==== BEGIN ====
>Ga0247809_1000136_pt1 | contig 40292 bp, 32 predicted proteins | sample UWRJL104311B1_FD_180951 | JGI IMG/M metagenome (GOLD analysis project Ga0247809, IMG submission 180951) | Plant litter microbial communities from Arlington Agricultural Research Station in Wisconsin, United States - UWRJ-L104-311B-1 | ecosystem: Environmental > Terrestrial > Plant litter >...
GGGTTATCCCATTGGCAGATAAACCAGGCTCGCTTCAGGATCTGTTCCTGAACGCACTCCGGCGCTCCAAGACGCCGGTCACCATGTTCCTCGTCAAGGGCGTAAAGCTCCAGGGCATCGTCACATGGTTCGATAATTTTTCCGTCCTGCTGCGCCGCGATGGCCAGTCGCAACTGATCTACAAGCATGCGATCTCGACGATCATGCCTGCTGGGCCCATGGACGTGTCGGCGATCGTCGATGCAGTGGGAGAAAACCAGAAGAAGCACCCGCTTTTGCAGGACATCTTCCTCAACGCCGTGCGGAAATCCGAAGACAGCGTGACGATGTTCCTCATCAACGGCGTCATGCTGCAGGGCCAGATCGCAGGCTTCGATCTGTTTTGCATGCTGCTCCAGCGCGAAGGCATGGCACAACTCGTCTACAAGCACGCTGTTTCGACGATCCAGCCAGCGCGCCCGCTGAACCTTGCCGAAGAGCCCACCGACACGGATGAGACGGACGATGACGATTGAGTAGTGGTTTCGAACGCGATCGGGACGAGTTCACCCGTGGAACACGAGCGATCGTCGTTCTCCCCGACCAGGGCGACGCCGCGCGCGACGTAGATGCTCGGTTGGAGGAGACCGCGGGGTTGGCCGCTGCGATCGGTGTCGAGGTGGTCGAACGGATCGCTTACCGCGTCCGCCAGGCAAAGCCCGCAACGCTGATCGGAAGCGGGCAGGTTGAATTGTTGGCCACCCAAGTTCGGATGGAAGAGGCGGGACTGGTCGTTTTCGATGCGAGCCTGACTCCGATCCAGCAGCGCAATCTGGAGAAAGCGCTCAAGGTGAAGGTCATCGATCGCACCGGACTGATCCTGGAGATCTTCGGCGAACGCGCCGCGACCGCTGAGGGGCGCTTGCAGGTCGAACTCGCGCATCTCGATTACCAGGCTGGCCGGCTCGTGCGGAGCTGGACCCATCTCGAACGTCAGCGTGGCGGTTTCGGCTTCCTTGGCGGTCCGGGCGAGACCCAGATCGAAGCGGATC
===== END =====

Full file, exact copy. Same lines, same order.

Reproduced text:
>Ga0247809_1000136_pt1 | contig 40292 bp, 32 predicted proteins | sample UWRJL104311B1_FD_180951 | JGI IMG/M metagenome (GOLD analysis project Ga0247809, IMG submission 180951) | Plant litter microbial communities from Arlington Agricultural Research Station in Wisconsin, United States - UWRJ-L104-311B-1 | ecosystem: Environmental > Terrestrial > Plant litter >...
GGGTTATCCCATTGGCAGATAAACCAGGCTCGCTTCAGGATCTGTTCCTGAACGCACTCCGGCGCTCCAAGACGCCGGTCACCATGTTCCTCGTCAAGGGCGTAAAGCTCCAGGGCATCGTCACATGGTTCGATAATTTTTCCGTCCTGCTGCGCCGCGATGGCCAGTCGCAACTGATCTACAAGCATGCGATCTCGACGATCATGCCTGCTGGGCCCATGGACGTGTCGGCGATCGTCGATGCAGTGGGAGAAAACCAGAAGAAGCACCCGCTTTTGCAGGACATCTTCCTCAACGCCGTGCGGAAATCCGAAGACAGCGTGACGATGTTCCTCATCAACGGCGTCATGCTGCAGGGCCAGATCGCAGGCTTCGATCTGTTTTGCATGCTGCTCCAGCGCGAAGGCATGGCACAACTCGTCTACAAGCACGCTGTTTCGACGATCCAGCCAGCGCGCCCGCTGAACCTTGCCGAAGAGCCCACCGACACGGATGAGACGGACGATGACGATTGAGTAGTGGTTTCGAACGCGATCGGGACGAGTTCACCCGTGGAACACGAGCGATCGTCGTTCTCCCCGACCAGGGCGACGCCGCGCGCGACGTAGATGCTCGGTTGGAGGAGACCGCGGGGTTGGCCGCTGCGATCGGTGTCGAGGTGGTCGAACGGATCGCTTACCGCGTCCGCCAGGCAAAGCCCGCAACGCTGATCGGAAGCGGGCAGGTTGAATTGTTGGCCACCCAAGTTCGGATGGAAGAGGCGGGACTGGTCGTTTTCGATGCGAGCCTGACTCCGATCCAGCAGCGCAATCTGGAGAAAGCGCTCAAGGTGAAGGTCATCGATCGCACCGGACTGATCCTGGAGATCTTCGGCGAACGCGCCGCGACCGCTGAGGGGCGCTTGCAGGTCGAACTCGCGCATCTCGATTACCAGGCTGGCCGGCTCGTGCGGAGCTGGACCCATCTCGAACGTCAGCGTGGCGGTTTCGGCTTCCTTGGCGGTCCGGGCGAGACCCAGATCGAAGCGGATC